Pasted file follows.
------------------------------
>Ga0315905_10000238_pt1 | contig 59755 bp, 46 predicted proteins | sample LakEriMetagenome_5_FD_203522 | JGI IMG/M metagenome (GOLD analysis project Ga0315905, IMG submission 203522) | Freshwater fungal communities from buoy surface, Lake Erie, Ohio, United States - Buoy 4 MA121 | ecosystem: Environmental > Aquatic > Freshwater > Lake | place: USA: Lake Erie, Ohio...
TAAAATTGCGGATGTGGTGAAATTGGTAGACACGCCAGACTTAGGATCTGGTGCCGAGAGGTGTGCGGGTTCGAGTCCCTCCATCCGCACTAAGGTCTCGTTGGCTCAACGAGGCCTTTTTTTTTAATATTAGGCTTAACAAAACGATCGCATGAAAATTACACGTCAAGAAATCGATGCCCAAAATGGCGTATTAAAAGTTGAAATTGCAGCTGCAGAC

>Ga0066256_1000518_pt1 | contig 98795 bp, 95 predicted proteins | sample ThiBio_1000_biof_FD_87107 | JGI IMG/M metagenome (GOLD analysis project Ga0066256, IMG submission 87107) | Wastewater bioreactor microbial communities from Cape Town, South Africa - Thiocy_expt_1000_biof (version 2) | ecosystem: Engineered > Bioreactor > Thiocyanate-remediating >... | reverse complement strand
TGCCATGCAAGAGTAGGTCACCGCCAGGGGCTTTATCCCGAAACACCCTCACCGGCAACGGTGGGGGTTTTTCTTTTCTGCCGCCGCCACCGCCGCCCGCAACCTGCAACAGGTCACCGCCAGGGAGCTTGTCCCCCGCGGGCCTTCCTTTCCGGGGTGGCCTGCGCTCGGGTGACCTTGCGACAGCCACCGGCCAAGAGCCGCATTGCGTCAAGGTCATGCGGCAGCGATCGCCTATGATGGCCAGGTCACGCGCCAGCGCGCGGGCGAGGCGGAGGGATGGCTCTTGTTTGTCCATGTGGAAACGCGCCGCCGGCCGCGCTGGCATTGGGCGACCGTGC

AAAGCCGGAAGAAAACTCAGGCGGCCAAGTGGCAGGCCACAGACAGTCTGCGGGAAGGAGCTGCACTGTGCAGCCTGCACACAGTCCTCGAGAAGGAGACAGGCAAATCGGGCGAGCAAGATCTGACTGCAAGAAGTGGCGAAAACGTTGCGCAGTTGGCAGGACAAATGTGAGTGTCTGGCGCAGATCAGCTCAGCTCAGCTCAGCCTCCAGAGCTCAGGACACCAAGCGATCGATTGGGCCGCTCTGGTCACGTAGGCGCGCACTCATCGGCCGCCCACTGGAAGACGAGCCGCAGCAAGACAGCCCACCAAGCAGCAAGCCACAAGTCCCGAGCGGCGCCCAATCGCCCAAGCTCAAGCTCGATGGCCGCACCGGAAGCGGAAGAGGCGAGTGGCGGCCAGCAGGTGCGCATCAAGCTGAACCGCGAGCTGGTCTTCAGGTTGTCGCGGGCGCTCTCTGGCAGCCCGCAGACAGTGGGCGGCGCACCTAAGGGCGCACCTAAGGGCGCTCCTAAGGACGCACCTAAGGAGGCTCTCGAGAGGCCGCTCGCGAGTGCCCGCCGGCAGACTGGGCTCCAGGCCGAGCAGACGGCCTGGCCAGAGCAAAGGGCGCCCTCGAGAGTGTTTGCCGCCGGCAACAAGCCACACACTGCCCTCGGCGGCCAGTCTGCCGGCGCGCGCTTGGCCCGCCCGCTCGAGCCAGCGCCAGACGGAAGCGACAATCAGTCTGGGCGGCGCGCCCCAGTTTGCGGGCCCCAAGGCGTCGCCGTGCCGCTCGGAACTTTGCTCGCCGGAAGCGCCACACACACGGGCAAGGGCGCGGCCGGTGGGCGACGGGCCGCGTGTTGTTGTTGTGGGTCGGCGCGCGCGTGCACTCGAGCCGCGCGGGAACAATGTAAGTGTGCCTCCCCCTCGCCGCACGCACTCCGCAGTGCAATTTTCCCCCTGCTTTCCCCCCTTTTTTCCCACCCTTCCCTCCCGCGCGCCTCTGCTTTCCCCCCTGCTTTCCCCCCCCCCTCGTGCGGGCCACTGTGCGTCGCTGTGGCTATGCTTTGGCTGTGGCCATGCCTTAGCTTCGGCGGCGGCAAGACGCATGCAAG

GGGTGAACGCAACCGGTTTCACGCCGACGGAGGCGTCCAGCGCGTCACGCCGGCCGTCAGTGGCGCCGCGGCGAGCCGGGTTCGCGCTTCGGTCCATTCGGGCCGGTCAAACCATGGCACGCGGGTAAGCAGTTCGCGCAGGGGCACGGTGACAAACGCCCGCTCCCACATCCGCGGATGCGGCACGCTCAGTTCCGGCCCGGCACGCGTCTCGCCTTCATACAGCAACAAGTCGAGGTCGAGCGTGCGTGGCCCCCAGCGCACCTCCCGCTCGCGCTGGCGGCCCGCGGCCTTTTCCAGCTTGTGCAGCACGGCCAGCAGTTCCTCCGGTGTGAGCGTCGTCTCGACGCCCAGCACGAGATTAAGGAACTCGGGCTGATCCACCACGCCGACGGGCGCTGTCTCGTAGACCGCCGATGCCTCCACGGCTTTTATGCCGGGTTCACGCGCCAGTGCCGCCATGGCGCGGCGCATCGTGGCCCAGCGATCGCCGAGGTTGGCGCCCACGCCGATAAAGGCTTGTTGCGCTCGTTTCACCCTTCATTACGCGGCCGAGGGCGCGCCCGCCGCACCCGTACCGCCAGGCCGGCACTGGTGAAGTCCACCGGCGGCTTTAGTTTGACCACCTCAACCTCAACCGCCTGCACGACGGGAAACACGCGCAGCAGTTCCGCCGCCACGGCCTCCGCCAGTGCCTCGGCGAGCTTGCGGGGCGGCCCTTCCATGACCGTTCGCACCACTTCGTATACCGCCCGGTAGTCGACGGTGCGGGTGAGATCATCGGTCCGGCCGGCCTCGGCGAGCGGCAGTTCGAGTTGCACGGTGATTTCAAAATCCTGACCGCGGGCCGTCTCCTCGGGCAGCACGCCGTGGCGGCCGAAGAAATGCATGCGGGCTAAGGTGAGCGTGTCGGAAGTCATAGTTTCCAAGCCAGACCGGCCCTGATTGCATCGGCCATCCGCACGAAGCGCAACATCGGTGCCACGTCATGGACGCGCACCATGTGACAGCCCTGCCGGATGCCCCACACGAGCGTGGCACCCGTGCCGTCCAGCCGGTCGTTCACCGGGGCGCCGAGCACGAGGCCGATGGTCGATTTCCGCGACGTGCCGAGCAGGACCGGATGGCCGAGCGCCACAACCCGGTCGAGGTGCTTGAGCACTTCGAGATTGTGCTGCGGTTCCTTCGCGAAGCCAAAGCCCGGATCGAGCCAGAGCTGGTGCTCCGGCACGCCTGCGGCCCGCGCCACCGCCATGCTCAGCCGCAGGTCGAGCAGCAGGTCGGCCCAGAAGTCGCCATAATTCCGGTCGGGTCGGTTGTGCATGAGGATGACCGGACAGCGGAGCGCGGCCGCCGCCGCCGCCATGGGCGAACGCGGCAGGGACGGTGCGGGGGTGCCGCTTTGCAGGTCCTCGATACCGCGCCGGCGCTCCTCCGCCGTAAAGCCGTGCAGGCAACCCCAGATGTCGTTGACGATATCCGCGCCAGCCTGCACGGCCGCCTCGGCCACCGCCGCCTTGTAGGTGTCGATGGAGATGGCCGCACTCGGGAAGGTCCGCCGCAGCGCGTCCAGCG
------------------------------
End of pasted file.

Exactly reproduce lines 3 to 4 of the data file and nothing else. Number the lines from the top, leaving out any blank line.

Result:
>Ga0066256_1000518_pt1 | contig 98795 bp, 95 predicted proteins | sample ThiBio_1000_biof_FD_87107 | JGI IMG/M metagenome (GOLD analysis project Ga0066256, IMG submission 87107) | Wastewater bioreactor microbial communities from Cape Town, South Africa - Thiocy_expt_1000_biof (version 2) | ecosystem: Engineered > Bioreactor > Thiocyanate-remediating >... | reverse complement strand
TGCCATGCAAGAGTAGGTCACCGCCAGGGGCTTTATCCCGAAACACCCTCACCGGCAACGGTGGGGGTTTTTCTTTTCTGCCGCCGCCACCGCCGCCCGCAACCTGCAACAGGTCACCGCCAGGGAGCTTGTCCCCCGCGGGCCTTCCTTTCCGGGGTGGCCTGCGCTCGGGTGACCTTGCGACAGCCACCGGCCAAGAGCCGCATTGCGTCAAGGTCATGCGGCAGCGATCGCCTATGATGGCCAGGTCACGCGCCAGCGCGCGGGCGAGGCGGAGGGATGGCTCTTGTTTGTCCATGTGGAAACGCGCCGCCGGCCGCGCTGGCATTGGGCGACCGTGC